Whose cave is it?
Robert P Crease reads Plato, and wishes physicists would do so as well
I never fully realized the perilous state of the humanities until I read recent remarks by physicists about “Plato’s cave”, one of the oldest and most influential allegories in Western literature. It appears in Plato’s book The Republic, which was written in about 380 BC. In the book, Plato recounts an extended conversation between his teacher, Socrates, and a group of Athenian youths on the nature of justice. Socrates regards education as vital to justice, and at the thematic core of The Republic likens the process of education to an escape from a cave.
Several physicists have recently given their own take on the meaning of this allegory. The Italian physicist Carlo Rovelli mentions it at the beginning of Reality Is Not What It Seems (Penguin 2016), describing scientific thinking – or the fashioning of “novel and more effective images of the world” – as the right way to escape the cave. Meanwhile, in The Greatest Story Ever Told – So Far: Why Are We Here? (Simon and Schuster 2017), US cosmologist Lawrence Krauss says that “Plato’s vision of ‘pure thought’ has been replaced by the scientific method”, which uncovers “the underlying realities of the world”.
So what’s the harm in stretching one’s interpretation of a book written almost 2500 years ago? A lot.
Not what it seems
The allegory – as told originally in The Republic – unfolds as follows. Imagine a cave, Socrates asks his companions, in which a community of people are chained in place so they face a wall, and are captivated by the images they see on it. The process of education unfolds in three steps.
In step one, individuals break free of the bonds and are able to turn around and see that the images are just shadows cast by other objects that a cohort of people are moving back and forth in front of a fire. Today’s teachers often compare that situation to a cinema, in which members of the audience, who have spent their lives thinking that cinema is reality, finally stand up and discover that movies are actually made by filmmakers who selectively display things for the entertainment and control of the masses.
In step two, an individual is dragged up a “rough, steep” path out of the cave and into the light. There, after acclimatization, that individual can see the eternal and unchanging ideas or forms that govern life in that cave. In this second step, the central idea (and hardest to grasp) is the Good, which Socrates compares to the Sun insofar as the Good illuminates and nurtures everything else. Later in The Republic, Socrates illustrates the relation between the ideas seen in the second step and particular examples by pointing out that while there are many beds there is a single concept “bed”, and knowledge involves grasping the concept in the examples.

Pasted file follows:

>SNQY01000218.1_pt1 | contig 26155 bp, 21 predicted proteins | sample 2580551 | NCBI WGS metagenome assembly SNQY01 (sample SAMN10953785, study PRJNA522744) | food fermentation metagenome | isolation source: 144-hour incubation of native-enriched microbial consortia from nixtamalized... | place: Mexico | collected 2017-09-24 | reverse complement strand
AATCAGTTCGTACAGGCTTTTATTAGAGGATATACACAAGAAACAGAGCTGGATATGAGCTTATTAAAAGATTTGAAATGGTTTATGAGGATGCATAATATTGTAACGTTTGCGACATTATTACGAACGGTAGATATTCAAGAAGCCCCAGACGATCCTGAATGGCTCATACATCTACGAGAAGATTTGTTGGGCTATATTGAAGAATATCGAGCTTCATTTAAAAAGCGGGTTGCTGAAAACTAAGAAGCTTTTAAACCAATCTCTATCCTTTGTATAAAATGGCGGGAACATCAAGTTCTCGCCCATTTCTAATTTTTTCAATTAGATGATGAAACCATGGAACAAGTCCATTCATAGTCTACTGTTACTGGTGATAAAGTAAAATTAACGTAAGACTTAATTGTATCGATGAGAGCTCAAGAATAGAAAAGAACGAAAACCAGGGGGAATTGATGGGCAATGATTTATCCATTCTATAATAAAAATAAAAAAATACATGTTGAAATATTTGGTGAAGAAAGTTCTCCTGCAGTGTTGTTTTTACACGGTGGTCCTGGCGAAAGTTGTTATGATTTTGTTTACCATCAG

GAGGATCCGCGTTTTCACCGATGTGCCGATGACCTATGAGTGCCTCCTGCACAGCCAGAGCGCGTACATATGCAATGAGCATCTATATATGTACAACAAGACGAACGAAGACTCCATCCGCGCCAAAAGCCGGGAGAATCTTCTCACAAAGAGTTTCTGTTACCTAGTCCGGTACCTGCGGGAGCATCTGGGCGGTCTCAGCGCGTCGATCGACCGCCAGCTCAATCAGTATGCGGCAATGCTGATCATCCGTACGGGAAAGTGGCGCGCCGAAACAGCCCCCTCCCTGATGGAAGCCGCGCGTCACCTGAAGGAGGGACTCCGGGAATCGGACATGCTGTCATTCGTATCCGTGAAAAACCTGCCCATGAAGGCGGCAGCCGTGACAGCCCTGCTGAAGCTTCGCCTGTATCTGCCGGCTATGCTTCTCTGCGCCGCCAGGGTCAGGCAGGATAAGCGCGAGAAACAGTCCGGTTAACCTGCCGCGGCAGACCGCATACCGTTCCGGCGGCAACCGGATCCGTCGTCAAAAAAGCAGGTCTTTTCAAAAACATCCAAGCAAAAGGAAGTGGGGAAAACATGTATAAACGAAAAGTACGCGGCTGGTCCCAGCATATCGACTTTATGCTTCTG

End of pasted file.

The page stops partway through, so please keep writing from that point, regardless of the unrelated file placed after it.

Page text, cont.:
But the bed example is just a teaching analogy. The ideas that occupy Socrates all have to do with human life, such as justice, truth, knowledge, love and courage. These ideas cannot be disproven or altered but are always at work, however dimly and inadequately, in cave activity. Understanding them is not becoming knowledgeable about, say, cosmology but becoming wise through a process of self-transformation in which one becomes able to be governed by the Good.
Remember it’s only an allegory: Socrates is playing a teacher’s role in trying to motivate Athenian youths, and the story aims to entice them to make the difficult journey up that rugged path. No deep reading is required to see that, in practice, education is a lifelong and never complete process. Thanks to our bodies and our mortality, humans never make it entirely out of the cave, which is their permanent home. Furthermore, there’s a third step in which the educated person, who is aware of the ideas, does not remain contemplating them, but attempts to use the acquired wisdom to interact with the other cave dwellers by returning into the cave.
And there’s another thing too: while the allegory is about education, Plato clearly means it to highlight the obstacles to education as well. One comes from an obsession with spectacle (think of the Internet and social media), which blocks the search for deeper truth. Another comes from powerful individuals who feel threatened by education and expertise, and try to quash them.
My problem with Rovelli and Krauss is their claim that science is the only mechanism to escape the cave and fulfill the educational process described by Socrates. This promotes a distorted and dangerous view of education. It bleaches from the realm of underlying reality anything that has to do with human existence. Socrates was interested in answering the question, “How should we human beings live?” and such an interpretation erases everything he cared about.
The critical point
In the cave, human beings have many different ways of living in which they seek love, prestige, pleasure, friendship, happiness and other kinds of “good” things, and the humanities seek to foster the wisdom that enables living well. Explaining the physical world – producing “effective images” of it – is only one of these ways. While the resulting images may help with other ways of living, they do not supplant them. To suggest that the scientific method replaces other ways of thinking and is the sole way to uncover underlying realities of the world not only fails to understand the cave allegory but also belittles the values and practices of the humanities.
Calling science the way to escape Plato’s cave is an invalid interpretation
These values include not only understanding ideas like justice but also things like Plato’s cave allegory. Calling science the way to escape Plato’s cave is an invalid interpretation – a dangerous one that attacks the humanities and wisdom they seek to foster. That, to me, is the most extreme hazard.